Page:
The countries and territories of the Pacific share some common energy challenges, but their success in meeting them has been uneven, particularly in rural areas. Addressing the shortfalls will require a renewed focus on women at every stage, as key and informed users, decision-makers, and also engineers of the region’s sustainable energy solutions.
Improving women’s access to sustainable energy is essential to equitable and sustainable development across the Pacific, according to a report titled Gender equality and sustainable energy: Lessons from Pacific Island countries and territories, published today by the Pacific Community (SPC), together with UN Women Regional Office for Asia and the Pacific.
Many remote communities across the Pacific are lacking in reliable, clean energy, a burden that falls disproportionately on women and girls in those communities. And even where most households are connected to the grid, the region is home to some of the highest electricity prices in the world, which also have a gendered impact.
The report analyses available data from a range of sources to explore how the type, price and availability of energy affect women’s well-being in several complex but interconnected ways, including unpaid work in the home, health, pollution, climate change, education and financial services.
To address this broad scope of challenges, the report recommends: improving women and girl’s access to technical education and professions; ensuring women’s equitable access to productive and financial resources; broadening off-grid access to solar power; increasing clean energy in the mix supplying the grid; involving more women in energy decision-making; and improving the availability of data on gender and energy.
“Gender equality and environmental conservation are intertwined and both are key to achieving the Sustainable Development Goals,” said Sarah Knibbs, Officer-in-Charge for UN Women Asia and the Pacific. “Without a shift to sustainable energy, women will continue to lag behind and suffer disproportionally, given the cooking, fuel collection and household management burdens they carry.”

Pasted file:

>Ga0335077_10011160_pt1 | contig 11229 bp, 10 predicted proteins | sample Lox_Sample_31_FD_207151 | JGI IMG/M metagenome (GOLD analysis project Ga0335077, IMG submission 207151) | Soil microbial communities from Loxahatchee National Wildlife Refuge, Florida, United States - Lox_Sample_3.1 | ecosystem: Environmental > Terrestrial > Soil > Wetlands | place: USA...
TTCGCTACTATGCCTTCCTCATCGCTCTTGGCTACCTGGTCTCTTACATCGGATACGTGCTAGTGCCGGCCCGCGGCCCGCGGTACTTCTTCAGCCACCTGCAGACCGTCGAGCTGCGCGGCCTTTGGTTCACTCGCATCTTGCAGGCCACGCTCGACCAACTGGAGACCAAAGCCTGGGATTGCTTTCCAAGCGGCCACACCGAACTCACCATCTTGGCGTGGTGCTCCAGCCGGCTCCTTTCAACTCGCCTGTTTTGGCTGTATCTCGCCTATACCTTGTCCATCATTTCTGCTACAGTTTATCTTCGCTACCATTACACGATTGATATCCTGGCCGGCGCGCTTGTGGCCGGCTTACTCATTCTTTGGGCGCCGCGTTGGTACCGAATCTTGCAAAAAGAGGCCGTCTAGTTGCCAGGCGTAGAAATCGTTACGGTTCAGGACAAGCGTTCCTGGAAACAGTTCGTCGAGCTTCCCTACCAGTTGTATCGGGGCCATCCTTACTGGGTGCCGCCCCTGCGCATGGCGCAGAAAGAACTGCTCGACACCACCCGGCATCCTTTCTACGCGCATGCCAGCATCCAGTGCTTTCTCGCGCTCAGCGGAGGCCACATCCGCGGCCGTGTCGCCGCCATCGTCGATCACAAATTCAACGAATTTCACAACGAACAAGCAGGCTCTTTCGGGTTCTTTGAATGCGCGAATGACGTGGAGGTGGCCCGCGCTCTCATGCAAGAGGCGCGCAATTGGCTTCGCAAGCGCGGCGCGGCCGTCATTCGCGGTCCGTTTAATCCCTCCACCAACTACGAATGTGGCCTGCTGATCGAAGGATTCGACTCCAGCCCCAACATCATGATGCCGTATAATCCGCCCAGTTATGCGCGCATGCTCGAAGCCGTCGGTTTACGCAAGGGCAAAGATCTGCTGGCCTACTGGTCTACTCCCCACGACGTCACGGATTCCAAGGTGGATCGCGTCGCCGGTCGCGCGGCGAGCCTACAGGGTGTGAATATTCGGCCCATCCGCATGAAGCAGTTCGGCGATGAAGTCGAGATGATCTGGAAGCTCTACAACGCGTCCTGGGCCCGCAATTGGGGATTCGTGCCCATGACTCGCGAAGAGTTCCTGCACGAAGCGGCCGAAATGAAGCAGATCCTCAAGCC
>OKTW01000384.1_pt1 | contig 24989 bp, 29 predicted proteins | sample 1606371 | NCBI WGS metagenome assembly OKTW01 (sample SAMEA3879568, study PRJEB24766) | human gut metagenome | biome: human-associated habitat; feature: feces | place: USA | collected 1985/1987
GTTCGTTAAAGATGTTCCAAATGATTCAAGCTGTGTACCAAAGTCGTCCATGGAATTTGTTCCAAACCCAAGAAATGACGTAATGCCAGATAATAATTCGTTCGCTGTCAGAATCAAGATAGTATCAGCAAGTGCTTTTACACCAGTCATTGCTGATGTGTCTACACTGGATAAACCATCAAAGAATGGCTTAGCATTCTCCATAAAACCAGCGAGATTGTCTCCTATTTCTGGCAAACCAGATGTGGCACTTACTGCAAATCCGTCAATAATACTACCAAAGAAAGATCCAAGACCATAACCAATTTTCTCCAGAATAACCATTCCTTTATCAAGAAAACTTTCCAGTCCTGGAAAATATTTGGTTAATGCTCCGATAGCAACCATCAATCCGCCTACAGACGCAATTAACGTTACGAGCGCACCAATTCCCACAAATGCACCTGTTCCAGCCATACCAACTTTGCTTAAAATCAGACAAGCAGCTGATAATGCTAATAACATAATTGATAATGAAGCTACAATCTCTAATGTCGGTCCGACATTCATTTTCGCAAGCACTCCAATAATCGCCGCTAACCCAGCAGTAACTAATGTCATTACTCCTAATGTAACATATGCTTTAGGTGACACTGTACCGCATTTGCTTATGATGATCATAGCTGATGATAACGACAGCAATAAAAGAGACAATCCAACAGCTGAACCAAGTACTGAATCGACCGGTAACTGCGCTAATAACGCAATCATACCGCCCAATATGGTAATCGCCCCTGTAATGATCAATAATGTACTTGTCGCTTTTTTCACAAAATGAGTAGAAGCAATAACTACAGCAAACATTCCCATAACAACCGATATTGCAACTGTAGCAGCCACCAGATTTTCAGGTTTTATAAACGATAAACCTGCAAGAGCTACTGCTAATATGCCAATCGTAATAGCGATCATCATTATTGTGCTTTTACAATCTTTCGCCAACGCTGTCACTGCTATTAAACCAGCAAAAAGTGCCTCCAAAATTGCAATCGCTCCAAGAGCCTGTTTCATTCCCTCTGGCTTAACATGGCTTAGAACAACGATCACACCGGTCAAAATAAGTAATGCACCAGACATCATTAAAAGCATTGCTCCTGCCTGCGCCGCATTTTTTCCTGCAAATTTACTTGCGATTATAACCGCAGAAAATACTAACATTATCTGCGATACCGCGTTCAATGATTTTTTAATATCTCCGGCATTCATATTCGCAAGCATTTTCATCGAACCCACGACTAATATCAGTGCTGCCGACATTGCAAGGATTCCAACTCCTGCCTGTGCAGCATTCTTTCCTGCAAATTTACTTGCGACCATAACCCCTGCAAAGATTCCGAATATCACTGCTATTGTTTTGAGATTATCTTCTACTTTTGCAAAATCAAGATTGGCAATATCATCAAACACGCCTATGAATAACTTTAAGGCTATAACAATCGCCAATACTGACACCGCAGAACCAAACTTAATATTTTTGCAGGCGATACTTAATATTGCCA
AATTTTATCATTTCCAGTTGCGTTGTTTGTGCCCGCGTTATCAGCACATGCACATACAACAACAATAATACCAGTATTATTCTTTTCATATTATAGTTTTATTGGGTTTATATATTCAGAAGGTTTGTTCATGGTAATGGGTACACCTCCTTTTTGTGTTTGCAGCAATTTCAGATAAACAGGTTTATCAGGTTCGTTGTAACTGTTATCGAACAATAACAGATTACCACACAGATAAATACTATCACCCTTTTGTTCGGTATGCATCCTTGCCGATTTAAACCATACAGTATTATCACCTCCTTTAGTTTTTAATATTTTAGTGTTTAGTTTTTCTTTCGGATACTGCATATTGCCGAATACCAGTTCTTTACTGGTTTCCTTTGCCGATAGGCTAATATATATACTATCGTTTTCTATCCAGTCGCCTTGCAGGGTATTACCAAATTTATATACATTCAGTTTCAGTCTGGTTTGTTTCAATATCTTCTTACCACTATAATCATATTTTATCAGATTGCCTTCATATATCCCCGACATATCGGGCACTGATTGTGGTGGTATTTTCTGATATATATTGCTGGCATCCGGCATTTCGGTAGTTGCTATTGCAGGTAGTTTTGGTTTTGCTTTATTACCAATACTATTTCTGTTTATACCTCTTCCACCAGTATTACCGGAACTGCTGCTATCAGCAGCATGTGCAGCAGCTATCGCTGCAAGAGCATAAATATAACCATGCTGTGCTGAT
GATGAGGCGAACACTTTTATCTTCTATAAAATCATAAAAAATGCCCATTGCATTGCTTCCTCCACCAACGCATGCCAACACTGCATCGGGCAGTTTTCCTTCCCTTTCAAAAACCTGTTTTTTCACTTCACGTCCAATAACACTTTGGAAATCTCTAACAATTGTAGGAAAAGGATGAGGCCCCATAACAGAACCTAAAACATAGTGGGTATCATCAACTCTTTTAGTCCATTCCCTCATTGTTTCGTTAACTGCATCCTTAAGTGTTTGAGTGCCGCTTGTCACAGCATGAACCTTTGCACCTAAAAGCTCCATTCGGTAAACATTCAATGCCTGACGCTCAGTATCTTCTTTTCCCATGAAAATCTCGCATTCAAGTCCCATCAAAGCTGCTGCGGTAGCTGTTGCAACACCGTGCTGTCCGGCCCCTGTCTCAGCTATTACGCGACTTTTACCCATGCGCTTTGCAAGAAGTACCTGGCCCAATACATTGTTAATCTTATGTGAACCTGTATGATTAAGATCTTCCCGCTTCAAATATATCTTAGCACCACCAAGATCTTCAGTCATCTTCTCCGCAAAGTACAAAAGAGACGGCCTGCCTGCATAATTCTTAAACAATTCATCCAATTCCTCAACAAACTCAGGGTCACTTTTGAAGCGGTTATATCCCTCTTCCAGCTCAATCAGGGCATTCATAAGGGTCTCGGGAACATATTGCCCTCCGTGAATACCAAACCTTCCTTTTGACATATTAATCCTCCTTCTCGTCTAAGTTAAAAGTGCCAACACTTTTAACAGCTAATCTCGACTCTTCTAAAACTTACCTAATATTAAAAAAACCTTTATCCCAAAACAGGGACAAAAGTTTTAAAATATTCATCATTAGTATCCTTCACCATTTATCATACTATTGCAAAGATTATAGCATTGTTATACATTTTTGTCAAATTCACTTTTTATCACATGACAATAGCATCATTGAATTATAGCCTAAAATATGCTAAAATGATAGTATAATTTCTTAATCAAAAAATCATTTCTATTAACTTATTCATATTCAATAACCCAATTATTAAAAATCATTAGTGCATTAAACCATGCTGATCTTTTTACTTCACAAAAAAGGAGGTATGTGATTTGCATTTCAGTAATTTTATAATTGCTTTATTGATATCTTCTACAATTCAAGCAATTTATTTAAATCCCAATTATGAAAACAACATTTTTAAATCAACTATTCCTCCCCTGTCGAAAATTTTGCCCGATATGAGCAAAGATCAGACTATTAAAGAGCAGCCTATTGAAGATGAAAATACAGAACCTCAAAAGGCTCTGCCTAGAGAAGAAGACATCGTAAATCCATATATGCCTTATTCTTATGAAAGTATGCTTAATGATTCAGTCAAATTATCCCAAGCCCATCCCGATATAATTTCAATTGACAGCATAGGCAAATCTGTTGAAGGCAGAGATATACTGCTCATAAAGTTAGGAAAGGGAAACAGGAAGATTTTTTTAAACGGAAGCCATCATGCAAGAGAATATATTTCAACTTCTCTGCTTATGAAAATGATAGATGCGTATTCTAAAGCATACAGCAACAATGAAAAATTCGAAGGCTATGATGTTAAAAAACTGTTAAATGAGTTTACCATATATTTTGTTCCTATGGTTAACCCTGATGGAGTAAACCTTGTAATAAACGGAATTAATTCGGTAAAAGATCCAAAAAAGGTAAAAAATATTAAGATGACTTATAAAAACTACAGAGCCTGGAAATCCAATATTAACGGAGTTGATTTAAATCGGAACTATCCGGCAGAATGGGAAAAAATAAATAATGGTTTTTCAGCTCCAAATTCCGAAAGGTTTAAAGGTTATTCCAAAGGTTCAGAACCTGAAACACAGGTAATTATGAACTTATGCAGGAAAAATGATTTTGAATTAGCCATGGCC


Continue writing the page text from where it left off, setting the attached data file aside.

In several of the 14 Pacific countries examined, almost all households are connected to the power grid. But in others, the picture is very different, with just 13 per cent of rural households in the Marshall Islands connected, 11 per cent in Vanuatu 6 per cent in Kiribati, and 0.2 per cent in the Solomon Islands.
In some countries small-scale solar power generators are filling energy gaps. More than 70 per cent of rural households in the Marshall Islands and Kiribati rely on them. Solar generators provide energy in remote areas, and without damaging air quality, which is particularly beneficial to women and girls, who are largely responsible for tending fires and cooking.
There is some evidence that the COVID-19 pandemic has compounded the situation by increasing household energy use as restrictions have forced more cooking and cleaning at home.
The report also found that women in the region remain staggeringly absent from energy-related decision-making. Of all the countries examined, only one had a female minister for energy. Women also made up very few of the decision-makers in energy utility firms, and even fewer of the technicians – but the overwhelming majority of clerical positions.
Paula Vivili, Deputy Director-General of SPC, highlighted the importance of women’s voices in energy policy saying: “Engaging Pacific women in the decision-making process for our region’s energy sector will be key to providing reliable clean energy for the future of all Pacific people. This report shows we can do more to 'break the bias' and ensure gender equality at all levels of leadership.”
The problem needs addressing from the root level of education, to boost the numbers of women students in science, technology, engineering and maths (STEM) subjects above the current levels of 20 per cent.
To continue furthering access to sustainable energy in PICTs, and meet the commitments made in the Pacific Energy and Gender Strategic Action Plan (PEGSAP) for 2021 to 2030, as well as Sustainable Development Goal 7, providing access to sustainable energy will be key, and will benefit women substantially.
The SPC is also working alongside Pacific States to implement the endorsed Framework for Energy Security and Resilience (2021-2030) to reduce the reliance on fossil fuels across the region whilst rapidly increasing access to clean and renewable energy.